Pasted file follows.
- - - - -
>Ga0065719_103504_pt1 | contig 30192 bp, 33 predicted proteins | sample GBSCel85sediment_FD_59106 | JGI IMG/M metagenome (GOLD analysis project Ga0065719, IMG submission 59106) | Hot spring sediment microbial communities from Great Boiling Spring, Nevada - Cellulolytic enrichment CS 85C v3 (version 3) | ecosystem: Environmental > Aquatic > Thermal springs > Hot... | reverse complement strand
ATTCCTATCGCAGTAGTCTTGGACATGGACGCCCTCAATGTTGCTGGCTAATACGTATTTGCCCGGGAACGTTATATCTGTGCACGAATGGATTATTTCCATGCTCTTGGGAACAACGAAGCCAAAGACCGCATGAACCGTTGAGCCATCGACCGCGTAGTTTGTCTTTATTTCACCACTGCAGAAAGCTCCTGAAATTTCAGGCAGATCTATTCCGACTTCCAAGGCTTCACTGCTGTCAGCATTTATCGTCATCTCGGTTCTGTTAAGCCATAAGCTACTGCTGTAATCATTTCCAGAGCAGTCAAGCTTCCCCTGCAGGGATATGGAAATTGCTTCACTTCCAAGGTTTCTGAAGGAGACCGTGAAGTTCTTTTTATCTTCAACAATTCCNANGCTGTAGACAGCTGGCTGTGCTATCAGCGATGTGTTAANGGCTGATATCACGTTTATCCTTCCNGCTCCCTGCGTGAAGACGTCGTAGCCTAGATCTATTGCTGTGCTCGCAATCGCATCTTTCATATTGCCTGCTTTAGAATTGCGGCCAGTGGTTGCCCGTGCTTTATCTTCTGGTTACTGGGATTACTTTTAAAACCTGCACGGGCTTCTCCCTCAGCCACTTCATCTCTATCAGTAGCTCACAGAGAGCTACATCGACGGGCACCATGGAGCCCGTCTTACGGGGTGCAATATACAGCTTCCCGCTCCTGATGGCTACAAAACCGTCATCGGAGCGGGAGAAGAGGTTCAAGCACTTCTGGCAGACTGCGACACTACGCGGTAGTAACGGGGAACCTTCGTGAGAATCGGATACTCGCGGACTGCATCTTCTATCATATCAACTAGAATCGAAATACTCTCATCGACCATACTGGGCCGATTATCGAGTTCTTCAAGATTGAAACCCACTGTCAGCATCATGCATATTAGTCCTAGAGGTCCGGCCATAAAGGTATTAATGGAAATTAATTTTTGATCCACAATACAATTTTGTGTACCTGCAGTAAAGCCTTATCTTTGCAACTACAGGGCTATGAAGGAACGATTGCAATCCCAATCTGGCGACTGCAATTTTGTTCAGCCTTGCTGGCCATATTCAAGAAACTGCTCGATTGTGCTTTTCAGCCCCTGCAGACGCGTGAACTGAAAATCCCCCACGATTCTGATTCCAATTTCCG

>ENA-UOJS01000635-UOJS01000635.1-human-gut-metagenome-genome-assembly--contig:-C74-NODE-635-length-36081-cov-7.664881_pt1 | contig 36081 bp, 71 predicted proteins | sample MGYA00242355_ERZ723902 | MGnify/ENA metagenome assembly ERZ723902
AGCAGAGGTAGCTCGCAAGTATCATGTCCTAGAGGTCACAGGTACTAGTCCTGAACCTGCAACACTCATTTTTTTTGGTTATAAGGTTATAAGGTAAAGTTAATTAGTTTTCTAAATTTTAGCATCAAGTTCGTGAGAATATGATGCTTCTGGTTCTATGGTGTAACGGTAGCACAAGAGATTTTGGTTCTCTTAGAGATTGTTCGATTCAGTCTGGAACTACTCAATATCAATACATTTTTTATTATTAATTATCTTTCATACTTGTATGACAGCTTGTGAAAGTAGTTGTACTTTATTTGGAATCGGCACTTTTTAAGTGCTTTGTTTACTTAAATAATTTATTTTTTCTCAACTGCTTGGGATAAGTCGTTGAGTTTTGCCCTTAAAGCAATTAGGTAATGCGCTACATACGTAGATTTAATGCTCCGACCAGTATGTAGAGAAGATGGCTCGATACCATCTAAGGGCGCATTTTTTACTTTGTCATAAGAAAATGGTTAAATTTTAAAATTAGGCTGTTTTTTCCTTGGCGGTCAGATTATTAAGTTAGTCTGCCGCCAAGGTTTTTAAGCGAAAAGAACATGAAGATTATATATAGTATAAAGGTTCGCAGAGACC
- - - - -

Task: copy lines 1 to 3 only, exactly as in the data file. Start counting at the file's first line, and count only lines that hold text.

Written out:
>Ga0065719_103504_pt1 | contig 30192 bp, 33 predicted proteins | sample GBSCel85sediment_FD_59106 | JGI IMG/M metagenome (GOLD analysis project Ga0065719, IMG submission 59106) | Hot spring sediment microbial communities from Great Boiling Spring, Nevada - Cellulolytic enrichment CS 85C v3 (version 3) | ecosystem: Environmental > Aquatic > Thermal springs > Hot... | reverse complement strand
ATTCCTATCGCAGTAGTCTTGGACATGGACGCCCTCAATGTTGCTGGCTAATACGTATTTGCCCGGGAACGTTATATCTGTGCACGAATGGATTATTTCCATGCTCTTGGGAACAACGAAGCCAAAGACCGCATGAACCGTTGAGCCATCGACCGCGTAGTTTGTCTTTATTTCACCACTGCAGAAAGCTCCTGAAATTTCAGGCAGATCTATTCCGACTTCCAAGGCTTCACTGCTGTCAGCATTTATCGTCATCTCGGTTCTGTTAAGCCATAAGCTACTGCTGTAATCATTTCCAGAGCAGTCAAGCTTCCCCTGCAGGGATATGGAAATTGCTTCACTTCCAAGGTTTCTGAAGGAGACCGTGAAGTTCTTTTTATCTTCAACAATTCCNANGCTGTAGACAGCTGGCTGTGCTATCAGCGATGTGTTAANGGCTGATATCACGTTTATCCTTCCNGCTCCCTGCGTGAAGACGTCGTAGCCTAGATCTATTGCTGTGCTCGCAATCGCATCTTTCATATTGCCTGCTTTAGAATTGCGGCCAGTGGTTGCCCGTGCTTTATCTTCTGGTTACTGGGATTACTTTTAAAACCTGCACGGGCTTCTCCCTCAGCCACTTCATCTCTATCAGTAGCTCACAGAGAGCTACATCGACGGGCACCATGGAGCCCGTCTTACGGGGTGCAATATACAGCTTCCCGCTCCTGATGGCTACAAAACCGTCATCGGAGCGGGAGAAGAGGTTCAAGCACTTCTGGCAGACTGCGACACTACGCGGTAGTAACGGGGAACCTTCGTGAGAATCGGATACTCGCGGACTGCATCTTCTATCATATCAACTAGAATCGAAATACTCTCATCGACCATACTGGGCCGATTATCGAGTTCTTCAAGATTGAAACCCACTGTCAGCATCATGCATATTAGTCCTAGAGGTCCGGCCATAAAGGTATTAATGGAAATTAATTTTTGATCCACAATACAATTTTGTGTACCTGCAGTAAAGCCTTATCTTTGCAACTACAGGGCTATGAAGGAACGATTGCAATCCCAATCTGGCGACTGCAATTTTGTTCAGCCTTGCTGGCCATATTCAAGAAACTGCTCGATTGTGCTTTTCAGCCCCTGCAGACGCGTGAACTGAAAATCCCCCACGATTCTGATTCCAATTTCCG

>ENA-UOJS01000635-UOJS01000635.1-human-gut-metagenome-genome-assembly--contig:-C74-NODE-635-length-36081-cov-7.664881_pt1 | contig 36081 bp, 71 predicted proteins | sample MGYA00242355_ERZ723902 | MGnify/ENA metagenome assembly ERZ723902